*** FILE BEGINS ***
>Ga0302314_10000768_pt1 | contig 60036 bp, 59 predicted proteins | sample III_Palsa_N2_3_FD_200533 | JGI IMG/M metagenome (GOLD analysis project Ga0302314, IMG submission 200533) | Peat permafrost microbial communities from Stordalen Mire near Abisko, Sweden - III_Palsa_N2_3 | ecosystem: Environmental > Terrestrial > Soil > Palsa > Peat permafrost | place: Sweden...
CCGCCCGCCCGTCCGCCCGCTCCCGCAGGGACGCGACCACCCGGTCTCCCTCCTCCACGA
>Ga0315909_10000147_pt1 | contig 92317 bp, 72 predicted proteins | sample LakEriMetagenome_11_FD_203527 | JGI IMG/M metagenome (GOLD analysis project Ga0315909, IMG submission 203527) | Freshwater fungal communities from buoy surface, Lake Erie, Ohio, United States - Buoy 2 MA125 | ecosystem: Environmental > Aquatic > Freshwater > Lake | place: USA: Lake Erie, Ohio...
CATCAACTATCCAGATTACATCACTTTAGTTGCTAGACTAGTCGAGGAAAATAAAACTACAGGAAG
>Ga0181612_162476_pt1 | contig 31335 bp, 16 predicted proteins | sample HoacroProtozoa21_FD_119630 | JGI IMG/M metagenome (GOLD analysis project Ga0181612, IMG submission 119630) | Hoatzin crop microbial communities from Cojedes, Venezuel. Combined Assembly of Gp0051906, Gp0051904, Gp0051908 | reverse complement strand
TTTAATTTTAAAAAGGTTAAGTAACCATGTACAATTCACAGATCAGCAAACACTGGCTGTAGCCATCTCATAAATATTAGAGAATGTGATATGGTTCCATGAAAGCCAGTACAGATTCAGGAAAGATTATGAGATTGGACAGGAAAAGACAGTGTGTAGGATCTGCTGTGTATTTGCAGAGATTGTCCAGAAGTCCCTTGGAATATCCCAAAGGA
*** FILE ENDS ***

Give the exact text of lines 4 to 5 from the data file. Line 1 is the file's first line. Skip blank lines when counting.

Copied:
CATCAACTATCCAGATTACATCACTTTAGTTGCTAGACTAGTCGAGGAAAATAAAACTACAGGAAG
>Ga0181612_162476_pt1 | contig 31335 bp, 16 predicted proteins | sample HoacroProtozoa21_FD_119630 | JGI IMG/M metagenome (GOLD analysis project Ga0181612, IMG submission 119630) | Hoatzin crop microbial communities from Cojedes, Venezuel. Combined Assembly of Gp0051906, Gp0051904, Gp0051908 | reverse complement strand